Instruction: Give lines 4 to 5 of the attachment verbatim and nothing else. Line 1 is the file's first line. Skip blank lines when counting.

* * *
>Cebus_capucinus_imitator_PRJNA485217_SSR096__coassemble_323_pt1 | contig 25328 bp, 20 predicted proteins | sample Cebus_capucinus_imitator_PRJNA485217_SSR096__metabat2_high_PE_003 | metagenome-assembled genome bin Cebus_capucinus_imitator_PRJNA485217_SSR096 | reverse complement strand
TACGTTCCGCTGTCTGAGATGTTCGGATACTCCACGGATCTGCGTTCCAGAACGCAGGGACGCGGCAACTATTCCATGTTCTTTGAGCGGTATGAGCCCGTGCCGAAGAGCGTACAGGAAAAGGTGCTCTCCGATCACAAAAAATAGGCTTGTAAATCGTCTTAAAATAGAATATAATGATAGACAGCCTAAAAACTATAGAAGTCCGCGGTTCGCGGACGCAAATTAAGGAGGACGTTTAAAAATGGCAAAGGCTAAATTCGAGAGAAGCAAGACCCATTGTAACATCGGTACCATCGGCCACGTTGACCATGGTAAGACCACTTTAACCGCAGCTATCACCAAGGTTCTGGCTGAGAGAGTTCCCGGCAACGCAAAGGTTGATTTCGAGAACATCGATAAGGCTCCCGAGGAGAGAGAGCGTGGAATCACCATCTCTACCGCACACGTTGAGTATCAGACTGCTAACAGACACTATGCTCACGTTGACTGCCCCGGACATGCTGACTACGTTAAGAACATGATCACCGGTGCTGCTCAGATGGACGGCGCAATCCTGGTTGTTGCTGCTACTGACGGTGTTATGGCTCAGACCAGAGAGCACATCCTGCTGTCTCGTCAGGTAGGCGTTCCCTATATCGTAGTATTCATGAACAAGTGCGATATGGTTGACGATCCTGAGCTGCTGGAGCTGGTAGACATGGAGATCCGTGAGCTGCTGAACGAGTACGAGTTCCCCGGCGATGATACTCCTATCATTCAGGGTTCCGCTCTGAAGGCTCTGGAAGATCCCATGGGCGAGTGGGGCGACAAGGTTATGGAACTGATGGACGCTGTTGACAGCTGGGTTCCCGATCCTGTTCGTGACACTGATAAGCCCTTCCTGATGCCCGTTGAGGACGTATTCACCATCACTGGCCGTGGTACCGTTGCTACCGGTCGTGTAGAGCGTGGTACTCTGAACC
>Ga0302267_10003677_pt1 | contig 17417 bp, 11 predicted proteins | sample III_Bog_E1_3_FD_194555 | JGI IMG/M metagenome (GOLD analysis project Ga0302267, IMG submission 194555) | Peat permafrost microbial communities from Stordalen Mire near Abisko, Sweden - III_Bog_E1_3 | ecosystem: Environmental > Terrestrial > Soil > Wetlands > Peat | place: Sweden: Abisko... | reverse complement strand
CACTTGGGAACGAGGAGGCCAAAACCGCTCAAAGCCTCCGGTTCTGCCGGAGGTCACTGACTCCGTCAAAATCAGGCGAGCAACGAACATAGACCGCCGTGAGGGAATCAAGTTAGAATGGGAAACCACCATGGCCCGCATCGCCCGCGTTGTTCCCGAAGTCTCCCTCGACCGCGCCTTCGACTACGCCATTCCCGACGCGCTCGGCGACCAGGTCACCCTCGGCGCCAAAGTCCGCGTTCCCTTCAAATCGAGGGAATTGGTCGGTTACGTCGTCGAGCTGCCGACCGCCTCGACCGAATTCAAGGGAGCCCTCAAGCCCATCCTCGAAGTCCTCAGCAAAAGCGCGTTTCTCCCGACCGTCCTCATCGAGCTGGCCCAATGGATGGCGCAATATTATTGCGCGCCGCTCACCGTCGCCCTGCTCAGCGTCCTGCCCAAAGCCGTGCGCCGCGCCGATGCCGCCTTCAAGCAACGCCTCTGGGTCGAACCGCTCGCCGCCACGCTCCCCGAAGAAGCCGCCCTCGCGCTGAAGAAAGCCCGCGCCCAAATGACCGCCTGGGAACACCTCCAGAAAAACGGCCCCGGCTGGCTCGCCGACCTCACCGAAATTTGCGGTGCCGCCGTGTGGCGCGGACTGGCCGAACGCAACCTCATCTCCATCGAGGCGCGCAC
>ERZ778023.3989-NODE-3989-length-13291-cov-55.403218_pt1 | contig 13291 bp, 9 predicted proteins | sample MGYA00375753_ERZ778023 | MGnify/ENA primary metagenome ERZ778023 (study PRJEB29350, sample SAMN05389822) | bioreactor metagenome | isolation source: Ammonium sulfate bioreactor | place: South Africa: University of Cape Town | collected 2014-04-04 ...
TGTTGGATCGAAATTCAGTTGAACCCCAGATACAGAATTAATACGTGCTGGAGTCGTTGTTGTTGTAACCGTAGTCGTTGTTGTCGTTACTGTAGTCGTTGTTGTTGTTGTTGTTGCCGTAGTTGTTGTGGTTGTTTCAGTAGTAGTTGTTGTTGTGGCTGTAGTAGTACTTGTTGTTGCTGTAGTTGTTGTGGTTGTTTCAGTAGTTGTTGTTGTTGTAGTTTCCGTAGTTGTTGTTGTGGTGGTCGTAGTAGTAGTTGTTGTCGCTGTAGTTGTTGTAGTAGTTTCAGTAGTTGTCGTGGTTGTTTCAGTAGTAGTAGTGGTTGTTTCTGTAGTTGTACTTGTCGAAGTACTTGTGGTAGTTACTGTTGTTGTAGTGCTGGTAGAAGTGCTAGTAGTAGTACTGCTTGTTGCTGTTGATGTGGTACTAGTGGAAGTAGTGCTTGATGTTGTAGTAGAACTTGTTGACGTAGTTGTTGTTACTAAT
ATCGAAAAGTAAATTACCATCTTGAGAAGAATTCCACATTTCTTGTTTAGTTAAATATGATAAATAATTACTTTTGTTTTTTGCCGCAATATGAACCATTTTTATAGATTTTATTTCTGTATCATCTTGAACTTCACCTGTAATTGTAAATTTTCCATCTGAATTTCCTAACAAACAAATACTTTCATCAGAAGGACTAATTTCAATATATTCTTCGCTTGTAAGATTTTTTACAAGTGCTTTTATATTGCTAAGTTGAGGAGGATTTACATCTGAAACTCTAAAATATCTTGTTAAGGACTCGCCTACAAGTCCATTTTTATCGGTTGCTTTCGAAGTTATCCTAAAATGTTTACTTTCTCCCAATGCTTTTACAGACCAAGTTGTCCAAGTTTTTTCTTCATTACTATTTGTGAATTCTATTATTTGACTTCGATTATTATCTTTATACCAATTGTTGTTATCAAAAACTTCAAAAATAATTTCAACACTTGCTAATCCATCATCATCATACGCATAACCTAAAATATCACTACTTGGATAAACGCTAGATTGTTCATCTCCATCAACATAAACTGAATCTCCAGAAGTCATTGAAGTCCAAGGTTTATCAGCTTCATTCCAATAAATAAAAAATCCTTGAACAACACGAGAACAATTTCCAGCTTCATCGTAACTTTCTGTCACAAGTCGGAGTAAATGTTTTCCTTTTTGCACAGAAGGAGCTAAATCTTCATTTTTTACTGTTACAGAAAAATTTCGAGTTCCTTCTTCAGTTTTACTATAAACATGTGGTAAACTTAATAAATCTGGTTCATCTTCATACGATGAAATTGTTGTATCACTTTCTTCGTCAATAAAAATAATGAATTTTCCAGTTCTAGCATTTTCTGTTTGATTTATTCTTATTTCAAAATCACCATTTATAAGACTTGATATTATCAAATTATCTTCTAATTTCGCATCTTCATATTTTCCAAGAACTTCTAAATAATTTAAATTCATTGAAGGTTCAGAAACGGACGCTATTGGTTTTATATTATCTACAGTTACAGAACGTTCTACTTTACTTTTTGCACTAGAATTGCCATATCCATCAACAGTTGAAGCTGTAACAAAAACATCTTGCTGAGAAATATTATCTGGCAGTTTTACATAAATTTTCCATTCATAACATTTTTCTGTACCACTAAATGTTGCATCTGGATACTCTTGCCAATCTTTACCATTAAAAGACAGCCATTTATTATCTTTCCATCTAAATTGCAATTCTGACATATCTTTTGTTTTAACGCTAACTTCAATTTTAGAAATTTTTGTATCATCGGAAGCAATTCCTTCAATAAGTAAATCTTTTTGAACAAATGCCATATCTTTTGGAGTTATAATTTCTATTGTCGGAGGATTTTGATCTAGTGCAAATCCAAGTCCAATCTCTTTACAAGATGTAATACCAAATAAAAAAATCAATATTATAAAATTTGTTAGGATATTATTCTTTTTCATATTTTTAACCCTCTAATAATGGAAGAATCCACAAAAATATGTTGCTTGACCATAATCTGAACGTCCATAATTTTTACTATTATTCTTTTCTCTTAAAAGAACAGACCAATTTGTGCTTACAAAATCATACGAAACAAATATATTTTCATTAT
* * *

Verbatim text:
CACTTGGGAACGAGGAGGCCAAAACCGCTCAAAGCCTCCGGTTCTGCCGGAGGTCACTGACTCCGTCAAAATCAGGCGAGCAACGAACATAGACCGCCGTGAGGGAATCAAGTTAGAATGGGAAACCACCATGGCCCGCATCGCCCGCGTTGTTCCCGAAGTCTCCCTCGACCGCGCCTTCGACTACGCCATTCCCGACGCGCTCGGCGACCAGGTCACCCTCGGCGCCAAAGTCCGCGTTCCCTTCAAATCGAGGGAATTGGTCGGTTACGTCGTCGAGCTGCCGACCGCCTCGACCGAATTCAAGGGAGCCCTCAAGCCCATCCTCGAAGTCCTCAGCAAAAGCGCGTTTCTCCCGACCGTCCTCATCGAGCTGGCCCAATGGATGGCGCAATATTATTGCGCGCCGCTCACCGTCGCCCTGCTCAGCGTCCTGCCCAAAGCCGTGCGCCGCGCCGATGCCGCCTTCAAGCAACGCCTCTGGGTCGAACCGCTCGCCGCCACGCTCCCCGAAGAAGCCGCCCTCGCGCTGAAGAAAGCCCGCGCCCAAATGACCGCCTGGGAACACCTCCAGAAAAACGGCCCCGGCTGGCTCGCCGACCTCACCGAAATTTGCGGTGCCGCCGTGTGGCGCGGACTGGCCGAACGCAACCTCATCTCCATCGAGGCGCGCAC
>ERZ778023.3989-NODE-3989-length-13291-cov-55.403218_pt1 | contig 13291 bp, 9 predicted proteins | sample MGYA00375753_ERZ778023 | MGnify/ENA primary metagenome ERZ778023 (study PRJEB29350, sample SAMN05389822) | bioreactor metagenome | isolation source: Ammonium sulfate bioreactor | place: South Africa: University of Cape Town | collected 2014-04-04 ...